I’m a very clean person, but there’s something special about having dirt under your fingernails.
Usually I can’t stand having mess on my hands or under my nails. I don’t like having hot sun on me or bugs flying around my head. I spend most of my time in my basement with air conditioning and my laptop, trying to ignore the spiders that are always in the corners.
But when I’m in the garden I find myself able to tolerate a lot more. I don’t mind when my hands turn black from mud, or when there’s so much dirt under my fingernails that they’re permanently stained. I don’t mind when I find little bugs or spiders near my hands. I don’t mind when the sun is in my eyes or pushing at my back.
I don’t tend to call myself a gardener. I don’t like a lot of things about it. And I used to think that to say you enjoy something, you had to be in it wholeheartedly. That you couldn’t pick and choose which aspects of it you like. But that’s not true. You can love parts of something and still say you love the whole.
I may look at an overgrown garden bed and sigh at all the work that’s ahead of me, but nothing gives me as much satisfaction as struggling with a dandelion weed . . . only to feel it come loose underneath the pitchfork and pop right out, root and all.
When I’m in the garden I don’t even mind when the sun is in my eyes. Because I know what I will see when I look up.
I’ll see the sun coming through the leaves, all the veins and patterns clear as can be. It's always too beautiful to take a picture, and I find myself staring for a long time, trying to memorize the feeling that it gives me.
I’ll see the sun backlighting the little forest of sunflowers that have resiliently overtaken the garden beds. Light yellow, yellow and orange, and a deep red I didn't even realize sunflowers could have, all atop tall, leafy, impossibly-bright-green stalks.
I'll see the little bees that are crawling around and looking for food. Sometimes two or three will share a sunflower, trading spaces before flying off to find a new flower. The bees don’t care why I’m there, or what I'm doing. They just want to go about their business without being bothered.
Butterflies will land on nearby flowers or be startled out of the tall grasses that line the garden. Occasionally I'll see a monarch instead of a painted lady, and that always brings my work to a stop, and I find myself unable to move as I watch it drink.
Bright yellow finches will pick at the seeds that have fallen. Little green bugs will wander around the sunflower petals. Worms will come up to say hi before quickly disappearing again. So many animals will join me in my small, quiet garden.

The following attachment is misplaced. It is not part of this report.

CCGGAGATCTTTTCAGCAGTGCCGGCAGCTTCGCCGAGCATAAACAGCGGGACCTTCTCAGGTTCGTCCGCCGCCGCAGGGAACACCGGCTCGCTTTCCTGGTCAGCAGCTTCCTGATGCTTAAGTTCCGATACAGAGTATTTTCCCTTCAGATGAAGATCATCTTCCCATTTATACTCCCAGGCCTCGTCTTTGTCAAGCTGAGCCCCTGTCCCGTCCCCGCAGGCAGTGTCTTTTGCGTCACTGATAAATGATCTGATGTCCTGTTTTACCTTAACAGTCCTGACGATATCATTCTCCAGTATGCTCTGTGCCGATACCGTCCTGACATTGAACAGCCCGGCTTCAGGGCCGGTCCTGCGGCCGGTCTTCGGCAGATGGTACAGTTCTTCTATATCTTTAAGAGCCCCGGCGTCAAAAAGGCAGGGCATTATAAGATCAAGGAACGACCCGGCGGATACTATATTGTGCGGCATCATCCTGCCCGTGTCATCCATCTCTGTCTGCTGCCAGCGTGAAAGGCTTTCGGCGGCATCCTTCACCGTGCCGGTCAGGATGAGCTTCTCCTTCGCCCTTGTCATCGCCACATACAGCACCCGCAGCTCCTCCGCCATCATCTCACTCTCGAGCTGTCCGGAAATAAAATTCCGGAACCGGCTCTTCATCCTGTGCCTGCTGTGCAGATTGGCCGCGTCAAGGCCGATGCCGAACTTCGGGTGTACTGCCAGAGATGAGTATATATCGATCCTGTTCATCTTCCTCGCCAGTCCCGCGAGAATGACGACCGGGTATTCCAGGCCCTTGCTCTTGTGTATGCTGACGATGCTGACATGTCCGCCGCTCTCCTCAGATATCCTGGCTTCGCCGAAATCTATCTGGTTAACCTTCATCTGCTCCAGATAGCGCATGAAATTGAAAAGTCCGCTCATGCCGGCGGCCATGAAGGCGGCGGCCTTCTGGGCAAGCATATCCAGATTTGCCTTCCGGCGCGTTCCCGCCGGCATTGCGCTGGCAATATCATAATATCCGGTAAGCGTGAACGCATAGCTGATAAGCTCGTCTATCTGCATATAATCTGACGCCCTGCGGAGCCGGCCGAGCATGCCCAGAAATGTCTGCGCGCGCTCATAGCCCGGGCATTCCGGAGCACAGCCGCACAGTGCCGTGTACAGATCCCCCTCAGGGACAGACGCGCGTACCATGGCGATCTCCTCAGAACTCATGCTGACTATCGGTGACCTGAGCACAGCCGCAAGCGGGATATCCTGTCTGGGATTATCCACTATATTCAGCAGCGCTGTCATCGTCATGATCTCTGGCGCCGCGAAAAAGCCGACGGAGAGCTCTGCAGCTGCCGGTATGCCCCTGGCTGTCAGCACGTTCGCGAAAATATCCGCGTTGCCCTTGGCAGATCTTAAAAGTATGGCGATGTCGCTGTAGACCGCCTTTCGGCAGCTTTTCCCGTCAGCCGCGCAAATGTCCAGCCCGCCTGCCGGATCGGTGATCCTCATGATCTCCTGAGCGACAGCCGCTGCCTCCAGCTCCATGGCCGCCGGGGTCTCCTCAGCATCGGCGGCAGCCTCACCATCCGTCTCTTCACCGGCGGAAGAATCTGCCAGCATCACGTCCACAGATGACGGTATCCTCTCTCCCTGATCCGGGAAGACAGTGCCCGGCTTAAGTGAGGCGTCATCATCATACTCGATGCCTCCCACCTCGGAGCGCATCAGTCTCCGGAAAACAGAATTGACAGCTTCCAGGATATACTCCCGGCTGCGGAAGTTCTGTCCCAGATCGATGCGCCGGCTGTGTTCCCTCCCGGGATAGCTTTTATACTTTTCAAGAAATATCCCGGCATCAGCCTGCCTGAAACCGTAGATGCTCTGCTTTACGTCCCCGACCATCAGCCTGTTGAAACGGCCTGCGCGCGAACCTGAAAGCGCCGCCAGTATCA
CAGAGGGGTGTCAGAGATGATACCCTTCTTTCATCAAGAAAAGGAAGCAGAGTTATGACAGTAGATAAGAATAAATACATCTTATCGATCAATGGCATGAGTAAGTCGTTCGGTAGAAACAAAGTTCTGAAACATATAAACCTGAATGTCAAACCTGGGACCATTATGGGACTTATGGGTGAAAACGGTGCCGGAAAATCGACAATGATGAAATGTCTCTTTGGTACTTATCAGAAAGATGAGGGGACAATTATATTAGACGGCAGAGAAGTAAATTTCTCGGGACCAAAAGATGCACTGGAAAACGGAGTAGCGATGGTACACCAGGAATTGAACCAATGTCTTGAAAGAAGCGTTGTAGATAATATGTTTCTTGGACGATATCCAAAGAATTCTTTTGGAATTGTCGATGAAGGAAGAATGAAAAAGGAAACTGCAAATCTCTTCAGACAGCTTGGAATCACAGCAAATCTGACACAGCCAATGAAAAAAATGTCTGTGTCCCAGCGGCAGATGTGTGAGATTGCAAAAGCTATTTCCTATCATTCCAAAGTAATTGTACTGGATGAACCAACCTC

So I don’t mind the small annoyances. Because when I actually stop and look up I find that those annoyances are really nothing at all, compared to what is right in front of my face.
I have a lot going on in my life right now. I have a lot of decisions to make. So many that sometimes I wake up feeling sick with anxiety before the day has even started.
And when I feel overwhelmed by these choices, I know it’s going to be hard for me to even get through my day with the pressure hanging over my head like Damocles' sword. These are the days when I skip breakfast, opting to go straight outside instead.
Usually the sun hasn’t reached the garden over the trees yet, and the grass is a little wet and the air a little chill. Sometimes I’ll see a bumblebee still sleeping in a flower, or a dewy spiderweb on the ground.
The first moment that I put my hands in the ground in my favorite. Because I can instantly feel weight off my shoulders. I feel grounded in a way I have never felt anywhere else. I'm disconnected from my life in the best kind of way.
Because what are my temporary, humanly choices when I can go to my garden and see it confidently doing what it’s always done?
I have one rule with myself when I garden: let my mind wander. One thing I've learned is that garden thoughts are unique. Things that I would stress over become so clear.
Usually my thoughts aren’t “productive”. Sometimes they’re just . . . thoughts. Things that don’t provide what some people would consider value.
But I also leave the garden feeling my mind isn’t quite as loud and cluttered as before. As if I only let the “useful” thoughts stick in my head, which made the “not useful” ones pile up like water behind a dam.
The anxieties I had never bother me much after I leave. I may not have left with an answer, but I left with a grounded peace that made those worries not quite so worrisome.
It’s hard to describe in words the feeling that I get from gardening. Peaceful, quiet, content, grounded – these are all close adjectives, but these alone don't give you overwhelming feeling that my hobby gives me.
Truly, I don’t think I’ll ever be able to fully express how much better off I am since I started gardening. Mentally, emotionally, spiritually – I don't want to think about where I would be if I'd never found the safe space in my messy, weedy, wonderful garden.
It’s my sincerest wish that everyone finds this kind of light in their life.